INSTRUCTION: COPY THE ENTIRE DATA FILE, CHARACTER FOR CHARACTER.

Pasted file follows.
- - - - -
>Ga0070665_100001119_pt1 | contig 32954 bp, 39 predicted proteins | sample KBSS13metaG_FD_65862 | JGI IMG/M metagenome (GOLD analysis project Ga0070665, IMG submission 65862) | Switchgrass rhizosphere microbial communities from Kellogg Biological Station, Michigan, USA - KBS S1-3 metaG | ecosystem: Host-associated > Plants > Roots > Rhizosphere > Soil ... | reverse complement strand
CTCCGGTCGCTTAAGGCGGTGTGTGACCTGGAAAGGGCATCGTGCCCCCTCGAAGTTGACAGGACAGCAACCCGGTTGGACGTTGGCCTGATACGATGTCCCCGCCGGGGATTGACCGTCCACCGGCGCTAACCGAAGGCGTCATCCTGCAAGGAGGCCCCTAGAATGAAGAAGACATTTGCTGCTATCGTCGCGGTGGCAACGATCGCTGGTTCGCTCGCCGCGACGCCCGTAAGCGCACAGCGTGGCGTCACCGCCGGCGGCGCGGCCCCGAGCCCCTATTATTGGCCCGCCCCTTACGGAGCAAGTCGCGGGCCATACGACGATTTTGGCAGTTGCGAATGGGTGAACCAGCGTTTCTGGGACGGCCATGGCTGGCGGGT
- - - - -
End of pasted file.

>Ga0070665_100001119_pt1 | contig 32954 bp, 39 predicted proteins | sample KBSS13metaG_FD_65862 | JGI IMG/M metagenome (GOLD analysis project Ga0070665, IMG submission 65862) | Switchgrass rhizosphere microbial communities from Kellogg Biological Station, Michigan, USA - KBS S1-3 metaG | ecosystem: Host-associated > Plants > Roots > Rhizosphere > Soil ... | reverse complement strand
CTCCGGTCGCTTAAGGCGGTGTGTGACCTGGAAAGGGCATCGTGCCCCCTCGAAGTTGACAGGACAGCAACCCGGTTGGACGTTGGCCTGATACGATGTCCCCGCCGGGGATTGACCGTCCACCGGCGCTAACCGAAGGCGTCATCCTGCAAGGAGGCCCCTAGAATGAAGAAGACATTTGCTGCTATCGTCGCGGTGGCAACGATCGCTGGTTCGCTCGCCGCGACGCCCGTAAGCGCACAGCGTGGCGTCACCGCCGGCGGCGCGGCCCCGAGCCCCTATTATTGGCCCGCCCCTTACGGAGCAAGTCGCGGGCCATACGACGATTTTGGCAGTTGCGAATGGGTGAACCAGCGTTTCTGGGACGGCCATGGCTGGCGGGT